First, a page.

Bahrain repression against human rights defenders


This video says about itself:

No F1 in Bahrain

7 April 2012

DON’T DRIVE ON OUR BLOOD

Facts and Number of Bahrain Revolution:

85 death by security forces since February 2011, in which:
37 suffocation from tear gas
20 Shot dead
17 tortured to death (In or out of police station)
10 by birdshot
4 ran Over
2 stabbed
At least 7 reported deaths by torture in the prison since 14 Feb 2011, 3 of them after the BICI report.
Total number of people arrested since February 2011: est. 4000
Total number of current detainees est. 600
Total number of sentenced detainees 397 with sentence ranging from 6 to life. One of them on death row.
266 been arrested in 2012, which are all still detained.

2 Human Rights defenders still imprisoned:
AbdulHadi Alkhwaja (More than 60 days on hunger strike)
Naji Fateel.

On Average around 15 villages are daily tear gassed as collective punishment.
Bahraini security forces continue to engage in the systematic torture of demonstrators in detention centers (formal and informal)
Latest death under torture was Mohamed Ibrahim Yaqoub, who died hours after his arrest on January 27 2012. He was beaten by 15-20 police officers, as reported by eyewitnesses, in the stomach and chest.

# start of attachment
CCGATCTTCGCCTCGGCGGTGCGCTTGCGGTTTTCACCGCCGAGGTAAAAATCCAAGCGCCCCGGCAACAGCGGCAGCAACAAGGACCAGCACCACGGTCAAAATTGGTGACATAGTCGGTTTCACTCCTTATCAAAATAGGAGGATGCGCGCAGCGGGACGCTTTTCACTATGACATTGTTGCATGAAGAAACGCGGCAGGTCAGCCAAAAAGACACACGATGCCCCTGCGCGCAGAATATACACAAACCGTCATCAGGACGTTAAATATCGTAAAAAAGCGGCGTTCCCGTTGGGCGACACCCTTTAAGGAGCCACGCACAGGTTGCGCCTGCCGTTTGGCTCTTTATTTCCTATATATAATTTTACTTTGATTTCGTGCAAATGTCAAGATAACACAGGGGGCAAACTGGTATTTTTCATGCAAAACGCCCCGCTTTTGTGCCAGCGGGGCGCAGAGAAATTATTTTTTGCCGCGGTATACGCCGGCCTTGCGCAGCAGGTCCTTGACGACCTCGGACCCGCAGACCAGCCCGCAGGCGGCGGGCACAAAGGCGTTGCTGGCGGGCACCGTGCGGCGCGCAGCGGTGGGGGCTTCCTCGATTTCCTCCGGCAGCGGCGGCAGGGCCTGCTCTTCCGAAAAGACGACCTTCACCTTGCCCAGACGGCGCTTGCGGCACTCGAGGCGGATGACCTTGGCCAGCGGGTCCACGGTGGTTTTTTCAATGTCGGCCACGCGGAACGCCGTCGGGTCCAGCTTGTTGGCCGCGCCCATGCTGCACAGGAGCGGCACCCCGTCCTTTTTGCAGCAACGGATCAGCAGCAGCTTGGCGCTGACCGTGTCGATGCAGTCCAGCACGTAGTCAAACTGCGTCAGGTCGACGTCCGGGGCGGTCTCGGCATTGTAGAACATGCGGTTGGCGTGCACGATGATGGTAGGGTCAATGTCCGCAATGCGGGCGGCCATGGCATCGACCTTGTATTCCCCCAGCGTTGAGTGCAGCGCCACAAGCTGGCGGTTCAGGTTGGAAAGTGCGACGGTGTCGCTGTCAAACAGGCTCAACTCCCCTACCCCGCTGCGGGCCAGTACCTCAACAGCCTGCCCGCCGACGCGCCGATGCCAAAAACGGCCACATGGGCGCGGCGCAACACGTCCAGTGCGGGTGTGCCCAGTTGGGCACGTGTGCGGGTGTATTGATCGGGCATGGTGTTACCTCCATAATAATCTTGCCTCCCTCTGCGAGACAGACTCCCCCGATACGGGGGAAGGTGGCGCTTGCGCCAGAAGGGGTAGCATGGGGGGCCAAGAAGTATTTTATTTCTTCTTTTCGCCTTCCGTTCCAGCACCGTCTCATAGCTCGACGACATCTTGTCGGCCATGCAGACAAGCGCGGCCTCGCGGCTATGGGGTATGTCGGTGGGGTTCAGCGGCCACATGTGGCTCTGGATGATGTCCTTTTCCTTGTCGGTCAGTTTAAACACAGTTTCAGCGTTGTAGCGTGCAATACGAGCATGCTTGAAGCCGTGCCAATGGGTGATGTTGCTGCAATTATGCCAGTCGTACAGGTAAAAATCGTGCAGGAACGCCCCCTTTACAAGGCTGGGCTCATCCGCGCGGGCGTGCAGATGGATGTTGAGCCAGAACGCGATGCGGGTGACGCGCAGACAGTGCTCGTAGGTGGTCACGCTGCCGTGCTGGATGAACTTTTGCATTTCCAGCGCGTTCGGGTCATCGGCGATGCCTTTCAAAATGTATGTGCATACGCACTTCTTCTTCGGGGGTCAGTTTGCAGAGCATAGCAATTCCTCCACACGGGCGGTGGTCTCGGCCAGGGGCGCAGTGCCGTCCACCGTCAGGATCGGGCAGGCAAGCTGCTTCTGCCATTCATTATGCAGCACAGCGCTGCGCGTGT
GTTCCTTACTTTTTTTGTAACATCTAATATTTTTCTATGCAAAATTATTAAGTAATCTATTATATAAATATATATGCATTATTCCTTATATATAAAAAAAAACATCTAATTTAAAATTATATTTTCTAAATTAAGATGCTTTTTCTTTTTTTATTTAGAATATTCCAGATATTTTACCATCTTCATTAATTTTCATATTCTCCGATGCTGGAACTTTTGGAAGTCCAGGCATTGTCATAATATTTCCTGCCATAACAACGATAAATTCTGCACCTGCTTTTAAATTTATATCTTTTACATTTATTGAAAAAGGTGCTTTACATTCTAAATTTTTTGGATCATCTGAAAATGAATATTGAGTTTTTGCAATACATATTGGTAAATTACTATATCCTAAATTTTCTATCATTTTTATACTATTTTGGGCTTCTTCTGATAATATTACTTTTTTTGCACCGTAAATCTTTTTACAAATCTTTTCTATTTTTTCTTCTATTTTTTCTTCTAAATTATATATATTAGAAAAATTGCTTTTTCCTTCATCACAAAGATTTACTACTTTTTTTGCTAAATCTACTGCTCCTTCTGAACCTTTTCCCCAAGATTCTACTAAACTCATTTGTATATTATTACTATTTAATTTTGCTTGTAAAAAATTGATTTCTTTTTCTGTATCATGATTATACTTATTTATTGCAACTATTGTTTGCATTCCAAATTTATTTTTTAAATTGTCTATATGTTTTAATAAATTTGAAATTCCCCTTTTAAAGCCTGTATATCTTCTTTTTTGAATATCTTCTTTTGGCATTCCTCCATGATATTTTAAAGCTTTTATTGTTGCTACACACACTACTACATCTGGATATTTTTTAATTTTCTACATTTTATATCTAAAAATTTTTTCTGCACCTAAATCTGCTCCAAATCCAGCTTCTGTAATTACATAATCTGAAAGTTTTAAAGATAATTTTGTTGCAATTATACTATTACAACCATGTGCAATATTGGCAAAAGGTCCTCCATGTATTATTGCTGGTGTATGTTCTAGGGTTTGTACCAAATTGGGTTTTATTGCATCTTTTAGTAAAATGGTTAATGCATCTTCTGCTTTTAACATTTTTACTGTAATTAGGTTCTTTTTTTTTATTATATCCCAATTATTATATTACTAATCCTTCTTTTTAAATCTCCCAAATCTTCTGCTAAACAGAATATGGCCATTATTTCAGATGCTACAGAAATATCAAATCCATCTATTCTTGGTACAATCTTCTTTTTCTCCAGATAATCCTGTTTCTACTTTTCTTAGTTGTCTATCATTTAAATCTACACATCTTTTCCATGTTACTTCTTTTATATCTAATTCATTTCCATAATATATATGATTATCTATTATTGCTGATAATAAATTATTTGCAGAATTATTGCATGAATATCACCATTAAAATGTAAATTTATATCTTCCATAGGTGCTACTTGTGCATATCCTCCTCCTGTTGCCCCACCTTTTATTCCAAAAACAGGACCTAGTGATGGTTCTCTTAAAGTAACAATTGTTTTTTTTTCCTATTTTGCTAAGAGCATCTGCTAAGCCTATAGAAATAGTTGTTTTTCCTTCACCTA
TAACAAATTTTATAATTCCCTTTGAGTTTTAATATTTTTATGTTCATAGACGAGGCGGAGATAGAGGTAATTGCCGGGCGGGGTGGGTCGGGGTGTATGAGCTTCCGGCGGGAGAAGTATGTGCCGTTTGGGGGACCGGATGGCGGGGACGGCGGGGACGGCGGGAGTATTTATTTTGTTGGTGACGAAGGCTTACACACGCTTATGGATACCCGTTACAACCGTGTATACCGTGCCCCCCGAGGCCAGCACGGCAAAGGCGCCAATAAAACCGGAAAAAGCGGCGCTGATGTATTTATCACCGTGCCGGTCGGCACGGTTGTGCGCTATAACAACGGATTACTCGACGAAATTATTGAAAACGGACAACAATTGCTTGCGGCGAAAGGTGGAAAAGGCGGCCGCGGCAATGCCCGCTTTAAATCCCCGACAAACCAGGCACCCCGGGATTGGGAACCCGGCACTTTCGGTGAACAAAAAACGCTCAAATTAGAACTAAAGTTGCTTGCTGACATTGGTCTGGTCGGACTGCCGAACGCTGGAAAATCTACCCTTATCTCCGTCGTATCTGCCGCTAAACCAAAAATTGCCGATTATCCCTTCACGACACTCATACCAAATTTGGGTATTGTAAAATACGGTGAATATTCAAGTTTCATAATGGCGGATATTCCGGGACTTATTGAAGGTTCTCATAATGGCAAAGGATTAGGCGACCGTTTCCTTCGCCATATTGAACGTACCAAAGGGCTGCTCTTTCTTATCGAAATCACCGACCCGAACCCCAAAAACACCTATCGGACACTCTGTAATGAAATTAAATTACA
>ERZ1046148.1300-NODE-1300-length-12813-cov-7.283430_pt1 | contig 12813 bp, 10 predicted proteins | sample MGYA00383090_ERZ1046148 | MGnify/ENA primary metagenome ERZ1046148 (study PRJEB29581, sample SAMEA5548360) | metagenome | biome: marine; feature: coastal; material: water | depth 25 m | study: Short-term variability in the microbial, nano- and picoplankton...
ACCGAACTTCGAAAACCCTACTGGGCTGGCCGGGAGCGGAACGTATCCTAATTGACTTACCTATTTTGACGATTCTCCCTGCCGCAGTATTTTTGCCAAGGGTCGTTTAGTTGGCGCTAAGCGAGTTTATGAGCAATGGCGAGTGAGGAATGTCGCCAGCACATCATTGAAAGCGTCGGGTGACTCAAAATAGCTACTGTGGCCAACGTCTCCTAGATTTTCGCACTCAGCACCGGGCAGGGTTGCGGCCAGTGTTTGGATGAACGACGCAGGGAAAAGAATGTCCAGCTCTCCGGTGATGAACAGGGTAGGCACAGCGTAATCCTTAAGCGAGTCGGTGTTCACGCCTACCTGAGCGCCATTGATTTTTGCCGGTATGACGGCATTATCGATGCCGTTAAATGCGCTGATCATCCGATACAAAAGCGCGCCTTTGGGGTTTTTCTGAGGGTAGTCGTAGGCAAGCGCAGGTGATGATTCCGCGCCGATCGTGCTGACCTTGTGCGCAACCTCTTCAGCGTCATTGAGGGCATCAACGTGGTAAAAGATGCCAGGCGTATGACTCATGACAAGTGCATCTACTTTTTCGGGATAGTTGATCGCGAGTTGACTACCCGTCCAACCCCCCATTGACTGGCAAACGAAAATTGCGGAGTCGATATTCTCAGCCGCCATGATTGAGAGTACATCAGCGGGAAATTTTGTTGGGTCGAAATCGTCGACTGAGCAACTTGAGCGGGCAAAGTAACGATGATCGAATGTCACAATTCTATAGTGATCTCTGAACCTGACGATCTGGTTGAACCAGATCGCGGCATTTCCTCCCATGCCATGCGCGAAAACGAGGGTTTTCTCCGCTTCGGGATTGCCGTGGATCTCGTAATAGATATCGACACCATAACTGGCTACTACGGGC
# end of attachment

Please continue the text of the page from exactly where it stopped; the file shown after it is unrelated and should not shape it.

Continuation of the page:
Children have been frequently been the target of security force reprisals.
Estimated kidnaps are 250 cases.
As of March 2012 1776 still remain dismissed.
6 students still detained and sentenced by military court to 15 years.

From Human Rights First:

Bahraini Reprisals Continue Against Human Rights Defender Naji Fateel

For Immediate Release: July 24, 2013

Washington, DC Naji Fateel, board member of the Bahrain Youth Society for Human Rights (BYSHR) and a prominent activist, is due to appear before the Fourth Criminal Court again tomorrow, July 25. His trial on terrorism-related charges resumes tomorrow.

Police arrested Fateel on Thursday, May 2, 2013,  in a dawn raid of his house in the village of Bani Jamra.  He was sentenced to six months in prison for allegedly engaging in “illegal gatherings.” Within days of his arrest, the BYSHR reported that he had been tortured in custody, including that he was electrocuted in his genitals, suspended from the ceiling and threatened with rape. The Bahrain Center for Human Rights also reported that Fateel had twice been taken to the Interior Ministry Hospital for treatment.

In addition, Fateel is one of 50 defendants charged in a separate trial on terrorism-related offenses in the 14th of February Youth Coalition Cell case that opened on July 11. During his initial hearing, Fateel rejected the charges against him and declared before the court that he had been tortured. The judge ordered the case to be postponed until 25 July, 2013. Others accused for their involvement with the coalition report having been forced to sign confessions under torture.

“These recent reports of torture do little to dispel the notion that Bahrain is working to end the culture of impunity identified in the Bahrain Independent Commission of Inquiry (BICI)” said Human Rights First’s Brian Dooley.

For more information or to speak with Dooley, please contact Brenda Bowser Soder at bowsersoderb@humanrightsfirst.org or 202-370-3323.

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